The requirement to signal a wider corpus raises the question of whether previously unpublished work can be included in the selection. Anthology theorists do not reach a firm consensus about whether anthologies should contain (primarily or exclusively) previously published texts or may contain new pieces. This distinction tends to feature historically to define the anthology against the miscellany (which collects new pieces), as in Benedict; in a more modern context, William Germano (cited in di Leo, ‘Analyzing Anthologies’ 3–4) also distinguishes between the anthology of previously published material and a collection that is new or mostly new. The requirement for an anthology’s function to point towards a wider corpus might also seem to rule out collections consisting solely of previously unpublished material, but in practice this function can be carried out by paratextual material such as author bios which refer back to previous publications, or forward to forthcoming ones, from which the text in question may be excerpted; even introductory materials and epitextual adverts can situate new work within a wider context of related publications or other volumes in a series. Texts in my corpus that primarily include previously unpublished materials, such as Die Stadt nach der Mauer, Berlin bei Nacht or daheim & unterwegs as well as a number of competition-based anthologies, use author bios to point explicitly to the fact that cited extracts are taken from novels in progress, or to reference forthcoming but unrelated publications where texts stand alone. One notable effect of these corpuscular references is a renewed focus on the authors rather than subject matter: thus the clearly themed Berlin bei Nacht slips from a selection of texts about Berlin to a snapshot of Berlin authors’ work through the list of authors and their works, which in conventional fashion stresses the Berlin connections of the authors included – twenty-two out of twenty-four of whom are stated to live in Berlin.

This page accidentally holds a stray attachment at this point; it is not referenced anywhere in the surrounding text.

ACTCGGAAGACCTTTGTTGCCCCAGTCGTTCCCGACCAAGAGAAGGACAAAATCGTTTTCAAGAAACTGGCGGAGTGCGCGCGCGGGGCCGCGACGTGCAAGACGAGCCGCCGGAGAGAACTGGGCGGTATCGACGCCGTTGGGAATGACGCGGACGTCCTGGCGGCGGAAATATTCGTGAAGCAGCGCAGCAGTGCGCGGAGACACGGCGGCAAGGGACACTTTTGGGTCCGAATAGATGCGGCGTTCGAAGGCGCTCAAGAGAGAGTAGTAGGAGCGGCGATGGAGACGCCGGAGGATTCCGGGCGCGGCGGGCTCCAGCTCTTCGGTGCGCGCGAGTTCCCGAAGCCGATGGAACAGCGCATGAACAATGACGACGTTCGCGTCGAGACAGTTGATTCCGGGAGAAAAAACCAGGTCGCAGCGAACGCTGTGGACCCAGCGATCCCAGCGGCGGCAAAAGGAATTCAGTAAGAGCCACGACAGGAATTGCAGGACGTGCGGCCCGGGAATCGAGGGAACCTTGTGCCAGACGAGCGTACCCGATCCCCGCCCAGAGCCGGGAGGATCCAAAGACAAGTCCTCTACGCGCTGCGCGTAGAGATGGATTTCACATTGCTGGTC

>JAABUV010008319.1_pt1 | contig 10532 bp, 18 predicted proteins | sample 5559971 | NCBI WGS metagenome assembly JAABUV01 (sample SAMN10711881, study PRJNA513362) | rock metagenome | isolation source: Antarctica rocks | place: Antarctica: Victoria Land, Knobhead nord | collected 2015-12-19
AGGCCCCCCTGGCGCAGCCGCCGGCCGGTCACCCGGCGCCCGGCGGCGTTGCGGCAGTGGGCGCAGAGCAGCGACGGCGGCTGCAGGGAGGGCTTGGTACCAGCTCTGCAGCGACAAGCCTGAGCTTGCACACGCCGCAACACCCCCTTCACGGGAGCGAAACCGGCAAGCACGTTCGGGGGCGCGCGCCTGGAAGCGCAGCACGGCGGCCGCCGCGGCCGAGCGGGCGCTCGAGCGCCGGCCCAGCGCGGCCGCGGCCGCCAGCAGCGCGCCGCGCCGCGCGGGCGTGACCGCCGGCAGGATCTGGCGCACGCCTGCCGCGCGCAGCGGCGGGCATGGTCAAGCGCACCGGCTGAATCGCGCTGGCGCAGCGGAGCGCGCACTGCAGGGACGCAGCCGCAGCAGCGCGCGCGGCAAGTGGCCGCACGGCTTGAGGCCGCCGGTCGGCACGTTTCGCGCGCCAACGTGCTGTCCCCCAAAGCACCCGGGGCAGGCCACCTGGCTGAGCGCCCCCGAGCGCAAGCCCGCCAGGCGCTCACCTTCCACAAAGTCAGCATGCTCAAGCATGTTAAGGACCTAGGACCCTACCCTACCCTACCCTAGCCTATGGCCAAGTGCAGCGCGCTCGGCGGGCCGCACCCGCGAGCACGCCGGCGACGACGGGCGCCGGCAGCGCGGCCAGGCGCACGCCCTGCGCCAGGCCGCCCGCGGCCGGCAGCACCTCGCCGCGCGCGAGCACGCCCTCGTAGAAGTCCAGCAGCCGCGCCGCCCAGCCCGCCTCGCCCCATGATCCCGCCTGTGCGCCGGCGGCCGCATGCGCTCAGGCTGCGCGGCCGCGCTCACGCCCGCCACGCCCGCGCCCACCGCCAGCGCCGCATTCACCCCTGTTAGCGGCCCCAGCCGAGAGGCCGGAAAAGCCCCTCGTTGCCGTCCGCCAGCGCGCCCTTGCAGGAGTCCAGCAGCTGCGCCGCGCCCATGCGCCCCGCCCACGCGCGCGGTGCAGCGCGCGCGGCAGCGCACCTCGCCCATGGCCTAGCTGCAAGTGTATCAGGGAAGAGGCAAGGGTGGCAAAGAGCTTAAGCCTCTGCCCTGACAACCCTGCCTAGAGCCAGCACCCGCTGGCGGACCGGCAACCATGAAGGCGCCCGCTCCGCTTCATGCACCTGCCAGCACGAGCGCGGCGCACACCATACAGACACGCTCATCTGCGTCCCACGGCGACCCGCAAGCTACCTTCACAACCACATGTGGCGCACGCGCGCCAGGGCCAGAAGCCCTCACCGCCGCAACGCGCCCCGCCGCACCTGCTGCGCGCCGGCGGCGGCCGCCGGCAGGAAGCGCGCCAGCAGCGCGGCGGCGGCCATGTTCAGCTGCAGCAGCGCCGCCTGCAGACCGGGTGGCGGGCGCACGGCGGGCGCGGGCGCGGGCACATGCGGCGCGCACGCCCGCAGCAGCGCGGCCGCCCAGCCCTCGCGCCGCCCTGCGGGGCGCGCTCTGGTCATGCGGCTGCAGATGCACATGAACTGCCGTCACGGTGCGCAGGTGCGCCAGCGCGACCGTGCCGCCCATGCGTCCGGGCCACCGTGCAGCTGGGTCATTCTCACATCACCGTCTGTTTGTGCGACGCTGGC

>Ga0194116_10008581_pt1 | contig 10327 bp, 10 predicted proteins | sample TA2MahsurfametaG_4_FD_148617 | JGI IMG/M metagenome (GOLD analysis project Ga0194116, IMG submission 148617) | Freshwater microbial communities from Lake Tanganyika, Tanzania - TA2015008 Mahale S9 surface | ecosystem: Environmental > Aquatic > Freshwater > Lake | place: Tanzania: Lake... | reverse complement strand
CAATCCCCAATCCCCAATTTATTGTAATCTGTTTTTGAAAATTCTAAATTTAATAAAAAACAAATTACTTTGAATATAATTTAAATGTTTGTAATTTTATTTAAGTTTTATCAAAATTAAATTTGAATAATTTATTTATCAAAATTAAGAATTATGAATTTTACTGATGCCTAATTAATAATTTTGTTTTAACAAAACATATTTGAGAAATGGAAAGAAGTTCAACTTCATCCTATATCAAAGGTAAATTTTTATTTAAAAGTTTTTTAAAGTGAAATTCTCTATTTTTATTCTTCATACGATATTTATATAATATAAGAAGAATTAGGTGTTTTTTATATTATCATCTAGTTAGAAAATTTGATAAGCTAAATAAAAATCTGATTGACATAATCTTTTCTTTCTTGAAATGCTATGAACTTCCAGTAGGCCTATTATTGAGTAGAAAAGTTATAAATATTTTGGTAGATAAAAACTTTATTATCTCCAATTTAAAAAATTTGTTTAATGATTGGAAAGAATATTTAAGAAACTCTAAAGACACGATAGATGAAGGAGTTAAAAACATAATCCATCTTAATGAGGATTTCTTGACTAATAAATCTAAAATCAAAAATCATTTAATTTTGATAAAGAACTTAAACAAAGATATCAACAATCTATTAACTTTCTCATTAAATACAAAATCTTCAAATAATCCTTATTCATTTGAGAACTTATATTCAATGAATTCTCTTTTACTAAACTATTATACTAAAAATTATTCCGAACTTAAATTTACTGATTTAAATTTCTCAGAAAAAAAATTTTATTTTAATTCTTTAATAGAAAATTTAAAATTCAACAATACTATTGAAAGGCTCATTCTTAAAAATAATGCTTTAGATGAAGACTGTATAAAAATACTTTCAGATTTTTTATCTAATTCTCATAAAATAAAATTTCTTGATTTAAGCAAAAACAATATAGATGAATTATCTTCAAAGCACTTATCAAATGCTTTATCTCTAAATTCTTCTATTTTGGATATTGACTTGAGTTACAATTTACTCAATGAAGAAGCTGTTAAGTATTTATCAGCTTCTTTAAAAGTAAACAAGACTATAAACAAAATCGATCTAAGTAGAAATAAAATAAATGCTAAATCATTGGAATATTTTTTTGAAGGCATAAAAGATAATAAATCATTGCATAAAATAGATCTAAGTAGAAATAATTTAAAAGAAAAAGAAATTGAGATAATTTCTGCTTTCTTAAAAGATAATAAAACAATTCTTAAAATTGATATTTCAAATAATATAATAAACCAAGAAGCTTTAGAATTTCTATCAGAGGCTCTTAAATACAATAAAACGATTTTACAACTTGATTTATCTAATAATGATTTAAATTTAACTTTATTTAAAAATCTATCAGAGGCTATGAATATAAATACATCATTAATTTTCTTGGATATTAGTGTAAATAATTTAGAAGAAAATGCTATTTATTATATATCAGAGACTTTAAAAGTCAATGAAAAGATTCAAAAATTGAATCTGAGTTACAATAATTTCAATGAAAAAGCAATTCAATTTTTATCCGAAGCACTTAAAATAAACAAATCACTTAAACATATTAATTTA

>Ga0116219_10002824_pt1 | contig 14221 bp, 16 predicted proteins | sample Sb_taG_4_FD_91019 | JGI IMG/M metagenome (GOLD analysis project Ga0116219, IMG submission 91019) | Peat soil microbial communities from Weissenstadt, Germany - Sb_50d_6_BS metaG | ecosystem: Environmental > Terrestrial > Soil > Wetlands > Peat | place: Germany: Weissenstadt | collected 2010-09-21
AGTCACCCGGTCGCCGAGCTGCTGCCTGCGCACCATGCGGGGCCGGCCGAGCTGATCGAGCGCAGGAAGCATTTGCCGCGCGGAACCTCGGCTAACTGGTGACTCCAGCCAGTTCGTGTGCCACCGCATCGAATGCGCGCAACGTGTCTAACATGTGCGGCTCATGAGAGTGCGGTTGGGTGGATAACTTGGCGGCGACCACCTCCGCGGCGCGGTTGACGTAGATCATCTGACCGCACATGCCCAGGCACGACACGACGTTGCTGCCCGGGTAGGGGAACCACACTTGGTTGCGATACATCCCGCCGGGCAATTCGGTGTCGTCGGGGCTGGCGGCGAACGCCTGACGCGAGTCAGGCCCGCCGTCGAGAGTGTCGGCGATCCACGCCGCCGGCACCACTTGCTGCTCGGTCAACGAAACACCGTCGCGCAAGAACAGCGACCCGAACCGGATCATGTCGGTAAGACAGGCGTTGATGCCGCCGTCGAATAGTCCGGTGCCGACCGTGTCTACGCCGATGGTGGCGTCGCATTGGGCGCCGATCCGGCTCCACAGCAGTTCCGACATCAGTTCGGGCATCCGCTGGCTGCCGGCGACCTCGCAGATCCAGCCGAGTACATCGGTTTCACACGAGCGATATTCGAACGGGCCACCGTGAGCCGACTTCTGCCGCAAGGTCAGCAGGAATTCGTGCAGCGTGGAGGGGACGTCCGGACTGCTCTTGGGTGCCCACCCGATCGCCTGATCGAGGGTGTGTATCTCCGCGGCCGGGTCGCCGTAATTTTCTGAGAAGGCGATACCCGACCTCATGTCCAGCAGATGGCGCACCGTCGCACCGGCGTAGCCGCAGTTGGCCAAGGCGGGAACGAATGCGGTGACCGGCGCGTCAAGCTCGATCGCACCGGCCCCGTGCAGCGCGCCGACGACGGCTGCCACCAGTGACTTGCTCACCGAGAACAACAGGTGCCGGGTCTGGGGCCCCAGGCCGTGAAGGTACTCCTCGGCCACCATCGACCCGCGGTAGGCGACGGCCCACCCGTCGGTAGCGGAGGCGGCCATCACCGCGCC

As Benedict suggests, the distinction between the anthologisation of previously published and new texts hinges on ‘timeliness’ (Benedict, ‘The Paradox of the Anthology’ 232). In my corpus, attention to timeliness allows me to identify four main forms of city anthology, which intersect with the above distinction between literature from and literature about the city, as well as the distinction between previously published and new writing. While they express a particular relationship between the anthology and the city, these four forms are not just limited to city anthologies but may be applied more widely across anthologies with other focuses and themes. First is the diachronic historical survey covering a long period of time (often but not always arranged chronologically; some take a thematic focus); of necessity, the texts in survey anthologies are largely previously published, and are usually selected on the grounds of relevant subject matter – writing about the city. Two substantial survey volumes published in the West and East respectively after the Second World War evoke historicity in their formal construction but do so with significantly different emphasis. Hugo Stummel’s Im Zeichen des Bären: Die schönsten Berlin-Geschichten (1964, ‘Under the Sign of the Bear: The Most Beautiful Berlin Stories’), published in Hamburg, arranges the texts into three undated but named historical sections, dividing the city’s history and literature roughly into the Imperial period, ‘Das alte Berlin’ (‘Old Berlin’), the most substantial section on the Weimar period, ‘Das neue Berlin’ (‘New Berlin’), and a brief section of just six texts from ‘Das geteilte Berlin’ (‘Divided Berlin’) representing the previous two decades; these main sections are bookended by two programmatic – and frequently anthologised – poems about Berlin respectively by Joachim Ringelnatz and Kurt Tucholsky, both from the Weimar period, implying that the city’s ‘most beautiful’ years are behind it. Ruth Greuner’s Berlin: Stimmen einer Stadt (1973), the first Berlin anthology of fiction (as opposed to humour) from the GDR that I have found, references a century of literature in its subtitle 99 Autoren – 100 Jahre an der Spree (‘99 Authors – 100 Years on the Spree’). Its four numbered sections are untitled, although the periodisation is identifiable through author names and, unusually, this volume has a short section dedicated to exile during the Nazi period and war. By comparison with Im Zeichen des Bären, emphasis in this volume is clearly placed on the contemporary period, which has the most substantial section; this volume also has an epigraph poem that stands outside the chronological presentation, the eponymous ‘Stimmen der Stadt’ (‘Voices of the City’) by Paul Wiens from 1946, marking this volume out by contrast as distinctly socialist and post-war in focus. While the two volumes have a number of authors in common in the earlier periods they represent, they are unsurprisingly more distinct in the post-war periods. The historical form of the anthology allows the GDR to claim continuity with earlier literary and cultural history, placing this in an ideological perspective in the afterword.